The Act to Save America's Forests
SENATE "Dear Colleague" Letter In Support
Following is the "Dear Colleague" letter which the new Senate sponsor of the Act to Save America's Forests, Senator Jon Corzine, and three other Senate cosponsors, sent to the other Senators asking them to join them in supporting (cosponsoring) the Act to Save America's Forests too.
December 4, 2003
We are writing to invite you to become a cosponsor of S. 1938, the Act to Save America's Forests, a bill to protect our national forests from needless clearcutting, safeguard our roadless areas, and preserve the last remaining portions of ancient forests in this country.
There used to be more than one billion acres of forest on the land that is now the United States. Over 95 percent of that original forest has now been logged, and less than one percent as in a form large enough to support all the native plants and animals. This land is under continuous threat, and if we do not act now to protect these ancient forests we may lose many of them forever.
Our national forests also are under attack by clearcutting. Removing huge groups of trees at once creates a blighted landscape, destroys wildlife habitats, increases soil erosion, and degrades water quality. In the last ten years, over a quarter-million acres of our national forests were clearcut. Clearcutting destroys a vibrant, ecologically diverse natural forest, which is usually replaced, if at all, with a single species tree farm: tightly packed rows of the most profitable trees. This is forest management focused solely on economics, not ecology. And it is not the way to save America's forests.
This bill is a balanced, scientific approach to forest management. It bans all logging operations in roadless areas, ancient forests, and forests that have extraordinary biological, scenic, or recreational values. These are our most fragile ecosystems and need to be protected. The bill also bans clearcutting in our national forests, except in specific cases in which complete removal of non-native invasive tree species is ecologically necessary.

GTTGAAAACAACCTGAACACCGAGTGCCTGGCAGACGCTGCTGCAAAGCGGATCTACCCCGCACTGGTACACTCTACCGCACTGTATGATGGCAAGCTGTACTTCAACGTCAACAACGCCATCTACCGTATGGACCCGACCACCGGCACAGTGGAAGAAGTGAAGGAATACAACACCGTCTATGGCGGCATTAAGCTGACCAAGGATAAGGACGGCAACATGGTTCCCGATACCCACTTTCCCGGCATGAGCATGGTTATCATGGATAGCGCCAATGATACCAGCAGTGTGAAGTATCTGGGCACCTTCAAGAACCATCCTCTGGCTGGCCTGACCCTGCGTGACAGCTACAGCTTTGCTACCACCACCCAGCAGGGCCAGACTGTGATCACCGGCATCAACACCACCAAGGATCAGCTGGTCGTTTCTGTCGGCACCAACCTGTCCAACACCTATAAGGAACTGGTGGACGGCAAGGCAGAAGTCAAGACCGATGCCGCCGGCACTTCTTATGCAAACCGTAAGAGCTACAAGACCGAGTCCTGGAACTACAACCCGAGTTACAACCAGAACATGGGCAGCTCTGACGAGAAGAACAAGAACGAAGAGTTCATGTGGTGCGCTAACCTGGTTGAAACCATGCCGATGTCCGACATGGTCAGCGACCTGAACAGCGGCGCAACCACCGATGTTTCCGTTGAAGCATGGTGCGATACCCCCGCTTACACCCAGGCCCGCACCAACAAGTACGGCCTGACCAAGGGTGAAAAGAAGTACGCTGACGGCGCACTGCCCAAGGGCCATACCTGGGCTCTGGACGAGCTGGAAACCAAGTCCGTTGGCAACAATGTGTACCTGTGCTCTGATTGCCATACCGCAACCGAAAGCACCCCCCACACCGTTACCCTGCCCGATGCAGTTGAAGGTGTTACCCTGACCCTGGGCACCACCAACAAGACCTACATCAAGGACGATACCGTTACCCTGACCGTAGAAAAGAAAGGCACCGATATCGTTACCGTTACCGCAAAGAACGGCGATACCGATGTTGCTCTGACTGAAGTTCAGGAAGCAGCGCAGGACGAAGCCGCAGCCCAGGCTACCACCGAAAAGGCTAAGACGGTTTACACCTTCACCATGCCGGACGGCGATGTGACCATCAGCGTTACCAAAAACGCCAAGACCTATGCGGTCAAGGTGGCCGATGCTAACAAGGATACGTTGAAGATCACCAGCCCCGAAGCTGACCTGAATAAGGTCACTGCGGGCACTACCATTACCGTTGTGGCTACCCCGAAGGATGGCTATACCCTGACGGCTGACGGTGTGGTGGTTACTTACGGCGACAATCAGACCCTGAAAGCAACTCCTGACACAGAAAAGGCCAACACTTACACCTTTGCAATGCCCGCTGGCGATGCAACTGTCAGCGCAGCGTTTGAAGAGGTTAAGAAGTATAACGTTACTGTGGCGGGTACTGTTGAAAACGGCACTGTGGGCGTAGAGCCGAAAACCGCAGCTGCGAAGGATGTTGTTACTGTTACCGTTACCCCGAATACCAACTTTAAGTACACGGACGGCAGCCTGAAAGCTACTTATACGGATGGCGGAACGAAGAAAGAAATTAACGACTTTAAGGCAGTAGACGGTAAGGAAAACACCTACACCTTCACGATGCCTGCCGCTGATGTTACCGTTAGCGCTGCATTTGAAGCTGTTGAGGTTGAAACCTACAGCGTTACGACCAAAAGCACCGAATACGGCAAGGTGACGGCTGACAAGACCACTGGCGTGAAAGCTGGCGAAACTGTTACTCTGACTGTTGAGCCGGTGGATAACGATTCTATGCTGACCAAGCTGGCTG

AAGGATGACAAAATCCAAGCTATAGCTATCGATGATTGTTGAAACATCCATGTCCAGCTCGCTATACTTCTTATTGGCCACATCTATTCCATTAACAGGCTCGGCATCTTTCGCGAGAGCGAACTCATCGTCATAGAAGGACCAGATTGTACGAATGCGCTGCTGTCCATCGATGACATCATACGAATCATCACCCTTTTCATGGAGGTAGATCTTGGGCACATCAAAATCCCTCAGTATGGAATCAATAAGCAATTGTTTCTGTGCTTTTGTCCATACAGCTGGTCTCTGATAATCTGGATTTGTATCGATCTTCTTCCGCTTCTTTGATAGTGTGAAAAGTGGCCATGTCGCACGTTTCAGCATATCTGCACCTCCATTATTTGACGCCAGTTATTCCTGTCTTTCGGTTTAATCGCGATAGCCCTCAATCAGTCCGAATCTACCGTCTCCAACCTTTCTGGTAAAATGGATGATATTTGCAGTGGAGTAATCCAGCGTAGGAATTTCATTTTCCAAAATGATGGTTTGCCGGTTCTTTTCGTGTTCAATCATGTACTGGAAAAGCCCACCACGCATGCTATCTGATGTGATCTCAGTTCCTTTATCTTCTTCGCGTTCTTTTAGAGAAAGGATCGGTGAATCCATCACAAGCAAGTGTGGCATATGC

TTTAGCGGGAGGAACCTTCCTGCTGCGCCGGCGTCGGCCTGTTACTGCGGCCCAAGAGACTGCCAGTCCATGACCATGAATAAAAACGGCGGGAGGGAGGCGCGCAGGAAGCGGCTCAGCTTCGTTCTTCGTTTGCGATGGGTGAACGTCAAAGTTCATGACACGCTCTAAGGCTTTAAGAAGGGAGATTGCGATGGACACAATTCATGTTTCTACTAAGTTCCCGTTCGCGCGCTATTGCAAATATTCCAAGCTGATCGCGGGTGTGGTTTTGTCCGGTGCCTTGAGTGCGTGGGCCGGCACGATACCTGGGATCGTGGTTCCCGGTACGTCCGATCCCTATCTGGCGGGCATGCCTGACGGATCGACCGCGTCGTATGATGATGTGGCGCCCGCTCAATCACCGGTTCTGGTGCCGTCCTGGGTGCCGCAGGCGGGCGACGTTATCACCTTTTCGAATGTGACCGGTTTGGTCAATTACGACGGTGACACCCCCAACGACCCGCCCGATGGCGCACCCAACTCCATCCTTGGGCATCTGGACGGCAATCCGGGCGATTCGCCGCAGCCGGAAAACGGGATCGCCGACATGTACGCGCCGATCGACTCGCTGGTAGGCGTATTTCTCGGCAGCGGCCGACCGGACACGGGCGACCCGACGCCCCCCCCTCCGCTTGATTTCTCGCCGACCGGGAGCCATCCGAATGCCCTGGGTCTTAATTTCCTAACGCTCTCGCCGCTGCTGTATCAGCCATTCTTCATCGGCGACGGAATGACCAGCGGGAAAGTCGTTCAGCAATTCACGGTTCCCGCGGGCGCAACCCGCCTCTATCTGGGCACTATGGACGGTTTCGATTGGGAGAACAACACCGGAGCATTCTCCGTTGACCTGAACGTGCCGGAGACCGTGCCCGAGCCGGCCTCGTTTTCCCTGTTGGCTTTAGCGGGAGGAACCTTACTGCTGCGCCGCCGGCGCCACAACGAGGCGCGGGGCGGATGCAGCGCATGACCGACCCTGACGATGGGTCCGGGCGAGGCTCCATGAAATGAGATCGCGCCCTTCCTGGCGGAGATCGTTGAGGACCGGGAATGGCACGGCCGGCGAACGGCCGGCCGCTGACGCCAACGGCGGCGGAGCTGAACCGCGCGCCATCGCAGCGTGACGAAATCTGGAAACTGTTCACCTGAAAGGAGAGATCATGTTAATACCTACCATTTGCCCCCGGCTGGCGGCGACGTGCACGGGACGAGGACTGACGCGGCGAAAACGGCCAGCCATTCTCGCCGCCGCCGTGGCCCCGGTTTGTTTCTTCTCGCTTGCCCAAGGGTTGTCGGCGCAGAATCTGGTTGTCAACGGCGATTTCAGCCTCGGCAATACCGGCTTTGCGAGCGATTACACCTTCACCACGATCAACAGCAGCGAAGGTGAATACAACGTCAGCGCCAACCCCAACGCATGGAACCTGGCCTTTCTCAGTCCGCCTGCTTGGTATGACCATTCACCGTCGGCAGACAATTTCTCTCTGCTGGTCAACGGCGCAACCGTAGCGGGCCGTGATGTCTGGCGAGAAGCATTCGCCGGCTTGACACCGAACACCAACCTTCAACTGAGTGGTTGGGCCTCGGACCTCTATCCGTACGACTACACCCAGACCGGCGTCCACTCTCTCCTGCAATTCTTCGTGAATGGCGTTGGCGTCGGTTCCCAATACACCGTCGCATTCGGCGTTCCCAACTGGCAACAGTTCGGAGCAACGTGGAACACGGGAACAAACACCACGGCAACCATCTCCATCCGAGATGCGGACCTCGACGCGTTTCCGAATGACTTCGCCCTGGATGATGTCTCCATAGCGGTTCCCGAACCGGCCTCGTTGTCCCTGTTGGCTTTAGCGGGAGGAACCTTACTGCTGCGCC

The bill does not, however, ban all logging in our national forests. It allows a method of logging called "selection management," which cuts individual trees instead of the whole forest, leaving a healthy, diverse woodland. Selection management is less harmful to the soil, less destructive to wildlife, and less disturbing to people who enjoy the scenic beauty of our forests. Selection management can be sustainable and profitable, as demonstrated by a number of private forests around the country.
This legislation emphasizes biodiversity and sustainable management, allowing ecologically sound logging practices in some of our national forestland and fully protecting the rest. That's why over 600 scientists, including Dr. Jane Goodall, Dr. E.O. Wilson, and the Union of Concerned Scientists, support this bill.
We hope you will join as a cosponsor of the bill. For more information, please feel free to have your staff contact Robert Helland in Senator Corzine's office at x44744.
JON S. CORZINE
CHARLES E. SCHUMER
FRANK R. LAUTENBERG
JOHN F. REED
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